Amado, the so-called Portuguese island, also offered him a respite from the social strains of living on Quitos. Of all the six islands of the sereia, Amado was the most liberal. On Amado males were allowed to be educated, speak out of turn on occasion, and even own property. He hoped their time here wouldn’t be as stressful as the last three months had been, either for him or their four remaining male guards.

Duilio shot a glance at Lieutenant Costa, who leaned against the ferry’s white-painted rail. He worried them the most. The young man removed his shako to run a hand through his short blond hair, but quickly replaced it, cheeks flushing, when he noted one of the ferry’s sailors looking his way with an appreciative smile. Costa was healthy and handsome and not terribly clever—the worst sort of guard for them to have brought to these islands. Here males were in short supply, and sereia females could use their call to seduce a human male they found interesting. Because of his selkie blood, Duilio had some immunity to that magic, but the young lieutenant didn’t. According to his captain, Costa hadn’t slept well for the last few weeks, besieged by dreams. Oriana feared that a sereia had gotten to him, although the young man denied it. Duilio only hoped they could get Costa back to human shores before he gave in to some unknown sereia’s seduction.

In truth, on Quitos they’d endured a constant barrage of calling, and not just attempts at seduction. It wasn’t unusual for a sereia to call in the course of the day, much as any human woman might sing to herself back in Portugal. Happiness, sorrow, and vexation all tore at the men’s senses, although usually with a touch light enough for them to recognize that the impulses weren’t their own. Most sereia strove for politeness near the grounds of the various embassies, strung together along one street. Even so, there were always those who didn’t care, or those who wanted to cause chaos.

But Amado was less populated, and that would minimize the calling to which the men were exposed. Duilio hoped the passengers of this ferry were representative of the population of the island. So far their fellow travelers had refrained from calling altogether, despite the novelty of having humans to practice on.

By that point the ferry had passed the small secluded beach and now headed for the island’s main harbor, where rough stone breakwaters limited the waves. They slid the last distance into the first pier and rocked against the wooden pilings. An intrepid young sailor in a white pareu and vest—the same one who’d been admiring Costa—jumped over the water to the planks and wrapped the mooring line around a bollard. Then she jogged back toward the aft of the ferry to catch a second line, her bangles jangling.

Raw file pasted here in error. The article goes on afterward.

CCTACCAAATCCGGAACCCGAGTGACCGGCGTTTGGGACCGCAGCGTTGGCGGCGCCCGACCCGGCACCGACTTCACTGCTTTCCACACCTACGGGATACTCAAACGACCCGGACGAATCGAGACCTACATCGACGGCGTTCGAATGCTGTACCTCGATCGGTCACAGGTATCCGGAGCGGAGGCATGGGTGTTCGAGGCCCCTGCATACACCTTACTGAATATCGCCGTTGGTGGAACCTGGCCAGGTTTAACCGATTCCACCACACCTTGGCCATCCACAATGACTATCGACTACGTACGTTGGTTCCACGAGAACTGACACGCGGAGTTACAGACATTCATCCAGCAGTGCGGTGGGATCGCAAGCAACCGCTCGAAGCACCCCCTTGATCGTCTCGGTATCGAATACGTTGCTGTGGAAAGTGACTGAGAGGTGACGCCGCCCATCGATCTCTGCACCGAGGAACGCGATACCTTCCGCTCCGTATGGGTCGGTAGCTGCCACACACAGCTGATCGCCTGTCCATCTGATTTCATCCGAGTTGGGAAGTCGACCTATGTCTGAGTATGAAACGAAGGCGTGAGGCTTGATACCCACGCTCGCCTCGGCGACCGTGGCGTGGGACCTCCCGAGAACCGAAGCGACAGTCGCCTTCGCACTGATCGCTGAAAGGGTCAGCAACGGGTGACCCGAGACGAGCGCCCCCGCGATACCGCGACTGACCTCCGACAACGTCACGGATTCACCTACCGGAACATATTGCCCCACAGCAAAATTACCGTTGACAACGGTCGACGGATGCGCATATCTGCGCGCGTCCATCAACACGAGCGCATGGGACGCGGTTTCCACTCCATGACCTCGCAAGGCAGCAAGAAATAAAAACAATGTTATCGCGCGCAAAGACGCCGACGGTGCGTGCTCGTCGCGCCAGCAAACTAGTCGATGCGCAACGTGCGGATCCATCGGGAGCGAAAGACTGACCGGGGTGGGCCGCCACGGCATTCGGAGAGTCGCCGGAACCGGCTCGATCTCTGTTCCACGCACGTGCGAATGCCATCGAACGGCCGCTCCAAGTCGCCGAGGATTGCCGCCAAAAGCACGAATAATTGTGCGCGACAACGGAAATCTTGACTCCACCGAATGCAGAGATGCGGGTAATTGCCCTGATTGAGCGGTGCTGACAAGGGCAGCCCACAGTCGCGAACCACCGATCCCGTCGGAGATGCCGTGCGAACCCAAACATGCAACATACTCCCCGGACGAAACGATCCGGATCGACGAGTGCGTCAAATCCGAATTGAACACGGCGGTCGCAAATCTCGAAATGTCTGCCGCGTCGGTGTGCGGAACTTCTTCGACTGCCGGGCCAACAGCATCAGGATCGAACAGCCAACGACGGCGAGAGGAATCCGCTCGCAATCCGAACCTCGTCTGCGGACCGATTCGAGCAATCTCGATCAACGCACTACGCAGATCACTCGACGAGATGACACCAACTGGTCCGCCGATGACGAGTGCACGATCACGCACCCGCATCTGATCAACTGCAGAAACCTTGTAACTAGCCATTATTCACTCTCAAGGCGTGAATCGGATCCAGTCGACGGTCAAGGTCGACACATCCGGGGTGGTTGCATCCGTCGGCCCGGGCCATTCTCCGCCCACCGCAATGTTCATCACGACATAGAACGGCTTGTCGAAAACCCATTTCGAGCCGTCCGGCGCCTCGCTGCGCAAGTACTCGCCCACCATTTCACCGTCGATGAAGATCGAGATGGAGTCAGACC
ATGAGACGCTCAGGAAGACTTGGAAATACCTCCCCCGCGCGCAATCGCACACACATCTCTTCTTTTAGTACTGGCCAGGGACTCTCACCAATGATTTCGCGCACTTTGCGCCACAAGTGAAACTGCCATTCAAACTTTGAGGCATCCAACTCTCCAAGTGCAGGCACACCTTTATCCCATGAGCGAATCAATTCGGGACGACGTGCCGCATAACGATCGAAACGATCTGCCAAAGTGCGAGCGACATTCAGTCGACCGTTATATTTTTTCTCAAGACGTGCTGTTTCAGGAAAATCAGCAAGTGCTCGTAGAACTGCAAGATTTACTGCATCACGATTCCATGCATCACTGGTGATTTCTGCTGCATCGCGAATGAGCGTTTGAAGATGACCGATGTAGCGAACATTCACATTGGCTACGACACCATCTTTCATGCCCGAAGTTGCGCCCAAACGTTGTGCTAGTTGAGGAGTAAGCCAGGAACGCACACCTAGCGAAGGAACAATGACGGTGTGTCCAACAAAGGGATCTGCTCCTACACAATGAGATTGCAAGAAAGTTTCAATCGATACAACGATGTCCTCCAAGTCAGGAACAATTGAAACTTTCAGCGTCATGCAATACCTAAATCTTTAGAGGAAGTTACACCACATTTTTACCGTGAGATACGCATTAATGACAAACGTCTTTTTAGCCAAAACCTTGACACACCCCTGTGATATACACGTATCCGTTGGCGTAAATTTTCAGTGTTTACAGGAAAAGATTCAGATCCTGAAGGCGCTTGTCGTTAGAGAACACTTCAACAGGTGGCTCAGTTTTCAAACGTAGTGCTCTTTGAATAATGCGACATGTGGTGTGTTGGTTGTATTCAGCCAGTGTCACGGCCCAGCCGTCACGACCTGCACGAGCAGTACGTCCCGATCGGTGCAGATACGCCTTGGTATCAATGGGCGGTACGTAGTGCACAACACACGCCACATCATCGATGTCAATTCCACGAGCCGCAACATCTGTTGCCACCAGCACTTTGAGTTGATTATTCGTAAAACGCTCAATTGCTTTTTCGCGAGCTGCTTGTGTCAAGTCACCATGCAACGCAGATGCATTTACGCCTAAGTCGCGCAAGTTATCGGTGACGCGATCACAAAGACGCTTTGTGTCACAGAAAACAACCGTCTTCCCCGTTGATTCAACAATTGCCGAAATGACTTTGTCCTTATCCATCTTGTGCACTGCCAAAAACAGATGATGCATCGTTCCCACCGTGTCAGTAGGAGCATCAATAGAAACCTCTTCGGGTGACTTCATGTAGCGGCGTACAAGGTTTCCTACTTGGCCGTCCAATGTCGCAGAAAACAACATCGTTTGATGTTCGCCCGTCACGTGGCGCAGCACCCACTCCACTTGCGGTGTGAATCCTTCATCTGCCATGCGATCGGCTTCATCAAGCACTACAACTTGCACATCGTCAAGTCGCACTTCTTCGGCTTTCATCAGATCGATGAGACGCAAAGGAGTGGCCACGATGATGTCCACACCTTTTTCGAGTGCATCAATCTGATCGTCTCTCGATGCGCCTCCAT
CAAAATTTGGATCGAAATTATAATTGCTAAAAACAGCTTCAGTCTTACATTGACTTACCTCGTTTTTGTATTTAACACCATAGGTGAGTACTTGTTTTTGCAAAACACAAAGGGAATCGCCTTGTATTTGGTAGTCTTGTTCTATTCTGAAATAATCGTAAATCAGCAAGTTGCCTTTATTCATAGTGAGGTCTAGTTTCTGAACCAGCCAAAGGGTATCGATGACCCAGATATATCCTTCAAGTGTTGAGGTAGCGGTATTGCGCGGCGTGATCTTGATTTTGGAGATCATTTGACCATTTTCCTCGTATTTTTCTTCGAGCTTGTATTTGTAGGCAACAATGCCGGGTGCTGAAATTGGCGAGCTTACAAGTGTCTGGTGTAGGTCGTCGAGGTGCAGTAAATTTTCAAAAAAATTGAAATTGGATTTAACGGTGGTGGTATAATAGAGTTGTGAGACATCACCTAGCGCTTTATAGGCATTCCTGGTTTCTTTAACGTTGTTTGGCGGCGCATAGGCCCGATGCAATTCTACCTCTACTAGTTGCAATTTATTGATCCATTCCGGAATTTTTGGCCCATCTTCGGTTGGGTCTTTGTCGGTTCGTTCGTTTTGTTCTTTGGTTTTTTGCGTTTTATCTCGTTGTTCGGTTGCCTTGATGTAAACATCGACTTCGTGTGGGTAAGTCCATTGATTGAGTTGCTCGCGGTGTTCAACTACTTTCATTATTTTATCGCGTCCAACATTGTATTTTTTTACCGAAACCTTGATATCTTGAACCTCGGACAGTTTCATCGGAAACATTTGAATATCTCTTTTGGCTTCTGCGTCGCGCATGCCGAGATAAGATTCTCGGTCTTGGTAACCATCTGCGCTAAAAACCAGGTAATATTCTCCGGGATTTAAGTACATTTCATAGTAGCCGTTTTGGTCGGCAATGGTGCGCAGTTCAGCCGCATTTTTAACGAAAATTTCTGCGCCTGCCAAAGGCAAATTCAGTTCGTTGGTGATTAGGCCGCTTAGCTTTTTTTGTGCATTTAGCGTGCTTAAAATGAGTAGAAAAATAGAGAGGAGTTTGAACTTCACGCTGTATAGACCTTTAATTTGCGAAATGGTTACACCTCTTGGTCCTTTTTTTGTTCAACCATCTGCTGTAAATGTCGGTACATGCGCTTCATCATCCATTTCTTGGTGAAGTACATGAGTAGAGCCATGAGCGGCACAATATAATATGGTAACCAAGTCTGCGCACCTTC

Oriana moved to the railing to peer along the wooden planks toward the beach. Duilio joined her, laying one hand on the back of her vest. “Do you see her?”

Oriana lifted her chin toward the shore. “Yes, she’s there with that open carriage.” She added the hand sign for relief, and turned to her guards. “We’ll debark last.”

By now the men knew not to look to Duilio to corroborate Oriana’s orders; he might be her deputy, but she was the ambassador. So they patiently watched until the last of the ferry’s passengers straggled off the gangplank and onto the pier. Then it was their turn, two guards going ahead and two behind. The guards’ presence was more than just posturing, for today they would enter the perilous phase of their tenure as ambassadors, taking on their secondary mission.

Today they began the hunt to learn who’d murdered Oriana’s mother.

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Monday, 20 April 1903; the Golden City

Normally Joaquim Tavares would have gone directly to his office at the Massarelos Police Station, but this morning he’d gone to the Ferreira household. It wasn’t for the lovely pastry studded with almonds that the cook pressed on him, nor for the friendly chat with the butler. He’d come to see Lady Ferreira’s maid instead.

In the back of the house, the modest kitchen was always warm thanks to the large cast-iron stove from which the heavenly scent of baking bread currently drifted. The kitchen maid worked at the far end, preparing fish for luncheon, Joaquim guessed from the grating sound of a scaling knife. Mrs. Cardoza, a large and imposing woman with an equally large heart, rose from the oak servants’ table to supervise the girl, leaving Joaquim alone there. Not for long, though, as Miss Felis, Lady Ferreira’s elderly maid, came down the steps into the warm kitchen. Her thin frame was draped in black as always, the only hint of color about her being the pale peach threads in her finely embroidered white collar. Joaquim rose to embrace her, worrying over the frail feel of her shoulders. He didn’t dare say anything, though, because Felis believed she was made of steel and hated to be seen as infirm.

He and his brother, Cristiano, had moved into this house when Joaquim was only eight years old, taken in by Lady Ferreira when their mother died in childbirth. Lady Ferreira had suspected even then, Joaquim now knew, that he was actually her husband’s child, not the son of Joaquim Tavares, the man for whom he’d been named. Even so, she’d always treated him well, like one of her own sons. Felis, old enough to be Lady Ferreira’s mother, had become a surrogate grandmother to him. There wasn’t much in this household that Felis didn’t know.